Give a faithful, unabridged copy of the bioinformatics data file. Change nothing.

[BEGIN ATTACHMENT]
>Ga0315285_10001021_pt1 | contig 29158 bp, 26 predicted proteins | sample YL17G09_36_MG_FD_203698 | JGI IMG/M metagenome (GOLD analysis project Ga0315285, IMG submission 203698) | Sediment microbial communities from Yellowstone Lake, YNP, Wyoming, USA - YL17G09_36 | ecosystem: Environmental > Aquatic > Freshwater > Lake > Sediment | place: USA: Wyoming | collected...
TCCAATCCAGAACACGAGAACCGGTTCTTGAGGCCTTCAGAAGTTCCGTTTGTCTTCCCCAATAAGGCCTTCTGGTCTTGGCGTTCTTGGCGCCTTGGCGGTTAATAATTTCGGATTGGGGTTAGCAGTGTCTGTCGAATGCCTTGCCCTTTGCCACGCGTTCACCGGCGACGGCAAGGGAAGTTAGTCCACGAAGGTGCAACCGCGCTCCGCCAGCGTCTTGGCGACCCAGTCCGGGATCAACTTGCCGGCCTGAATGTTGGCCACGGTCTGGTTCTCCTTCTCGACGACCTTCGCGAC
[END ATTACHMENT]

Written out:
>Ga0315285_10001021_pt1 | contig 29158 bp, 26 predicted proteins | sample YL17G09_36_MG_FD_203698 | JGI IMG/M metagenome (GOLD analysis project Ga0315285, IMG submission 203698) | Sediment microbial communities from Yellowstone Lake, YNP, Wyoming, USA - YL17G09_36 | ecosystem: Environmental > Aquatic > Freshwater > Lake > Sediment | place: USA: Wyoming | collected...
TCCAATCCAGAACACGAGAACCGGTTCTTGAGGCCTTCAGAAGTTCCGTTTGTCTTCCCCAATAAGGCCTTCTGGTCTTGGCGTTCTTGGCGCCTTGGCGGTTAATAATTTCGGATTGGGGTTAGCAGTGTCTGTCGAATGCCTTGCCCTTTGCCACGCGTTCACCGGCGACGGCAAGGGAAGTTAGTCCACGAAGGTGCAACCGCGCTCCGCCAGCGTCTTGGCGACCCAGTCCGGGATCAACTTGCCGGCCTGAATGTTGGCCACGGTCTGGTTCTCCTTCTCGACGACCTTCGCGAC